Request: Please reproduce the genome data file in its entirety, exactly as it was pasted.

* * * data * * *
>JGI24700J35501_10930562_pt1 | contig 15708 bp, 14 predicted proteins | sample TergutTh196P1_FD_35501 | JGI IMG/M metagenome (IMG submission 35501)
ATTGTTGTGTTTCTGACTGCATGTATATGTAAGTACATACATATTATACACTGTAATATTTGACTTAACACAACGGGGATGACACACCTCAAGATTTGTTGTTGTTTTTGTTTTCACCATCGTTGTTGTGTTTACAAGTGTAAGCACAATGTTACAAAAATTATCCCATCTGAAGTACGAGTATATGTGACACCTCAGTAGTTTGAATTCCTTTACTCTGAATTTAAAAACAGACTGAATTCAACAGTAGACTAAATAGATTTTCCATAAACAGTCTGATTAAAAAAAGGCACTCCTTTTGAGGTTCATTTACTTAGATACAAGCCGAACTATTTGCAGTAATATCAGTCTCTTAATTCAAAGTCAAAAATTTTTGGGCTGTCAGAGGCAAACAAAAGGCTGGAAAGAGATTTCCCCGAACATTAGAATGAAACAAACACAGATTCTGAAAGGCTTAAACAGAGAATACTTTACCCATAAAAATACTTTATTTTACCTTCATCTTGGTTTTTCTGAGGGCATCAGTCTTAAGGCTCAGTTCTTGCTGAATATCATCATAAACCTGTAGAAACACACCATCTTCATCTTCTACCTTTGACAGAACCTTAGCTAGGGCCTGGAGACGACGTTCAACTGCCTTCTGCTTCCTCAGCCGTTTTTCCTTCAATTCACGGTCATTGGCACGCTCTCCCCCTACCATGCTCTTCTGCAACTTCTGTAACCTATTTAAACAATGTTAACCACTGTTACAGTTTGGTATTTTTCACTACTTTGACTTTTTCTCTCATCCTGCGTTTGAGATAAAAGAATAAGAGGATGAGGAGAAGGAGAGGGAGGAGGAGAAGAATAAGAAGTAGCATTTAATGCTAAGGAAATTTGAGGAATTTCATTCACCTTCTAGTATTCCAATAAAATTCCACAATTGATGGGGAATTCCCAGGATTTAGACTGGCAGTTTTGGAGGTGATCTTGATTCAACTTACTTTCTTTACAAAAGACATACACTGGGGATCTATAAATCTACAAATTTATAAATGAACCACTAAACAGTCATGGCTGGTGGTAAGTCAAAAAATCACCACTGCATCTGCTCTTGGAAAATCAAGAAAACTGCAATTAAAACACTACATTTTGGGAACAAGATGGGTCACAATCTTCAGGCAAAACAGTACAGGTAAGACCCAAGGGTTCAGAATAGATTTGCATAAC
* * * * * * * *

>JGI24700J35501_10930562_pt1 | contig 15708 bp, 14 predicted proteins | sample TergutTh196P1_FD_35501 | JGI IMG/M metagenome (IMG submission 35501)
ATTGTTGTGTTTCTGACTGCATGTATATGTAAGTACATACATATTATACACTGTAATATTTGACTTAACACAACGGGGATGACACACCTCAAGATTTGTTGTTGTTTTTGTTTTCACCATCGTTGTTGTGTTTACAAGTGTAAGCACAATGTTACAAAAATTATCCCATCTGAAGTACGAGTATATGTGACACCTCAGTAGTTTGAATTCCTTTACTCTGAATTTAAAAACAGACTGAATTCAACAGTAGACTAAATAGATTTTCCATAAACAGTCTGATTAAAAAAAGGCACTCCTTTTGAGGTTCATTTACTTAGATACAAGCCGAACTATTTGCAGTAATATCAGTCTCTTAATTCAAAGTCAAAAATTTTTGGGCTGTCAGAGGCAAACAAAAGGCTGGAAAGAGATTTCCCCGAACATTAGAATGAAACAAACACAGATTCTGAAAGGCTTAAACAGAGAATACTTTACCCATAAAAATACTTTATTTTACCTTCATCTTGGTTTTTCTGAGGGCATCAGTCTTAAGGCTCAGTTCTTGCTGAATATCATCATAAACCTGTAGAAACACACCATCTTCATCTTCTACCTTTGACAGAACCTTAGCTAGGGCCTGGAGACGACGTTCAACTGCCTTCTGCTTCCTCAGCCGTTTTTCCTTCAATTCACGGTCATTGGCACGCTCTCCCCCTACCATGCTCTTCTGCAACTTCTGTAACCTATTTAAACAATGTTAACCACTGTTACAGTTTGGTATTTTTCACTACTTTGACTTTTTCTCTCATCCTGCGTTTGAGATAAAAGAATAAGAGGATGAGGAGAAGGAGAGGGAGGAGGAGAAGAATAAGAAGTAGCATTTAATGCTAAGGAAATTTGAGGAATTTCATTCACCTTCTAGTATTCCAATAAAATTCCACAATTGATGGGGAATTCCCAGGATTTAGACTGGCAGTTTTGGAGGTGATCTTGATTCAACTTACTTTCTTTACAAAAGACATACACTGGGGATCTATAAATCTACAAATTTATAAATGAACCACTAAACAGTCATGGCTGGTGGTAAGTCAAAAAATCACCACTGCATCTGCTCTTGGAAAATCAAGAAAACTGCAATTAAAACACTACATTTTGGGAACAAGATGGGTCACAATCTTCAGGCAAAACAGTACAGGTAAGACCCAAGGGTTCAGAATAGATTTGCATAAC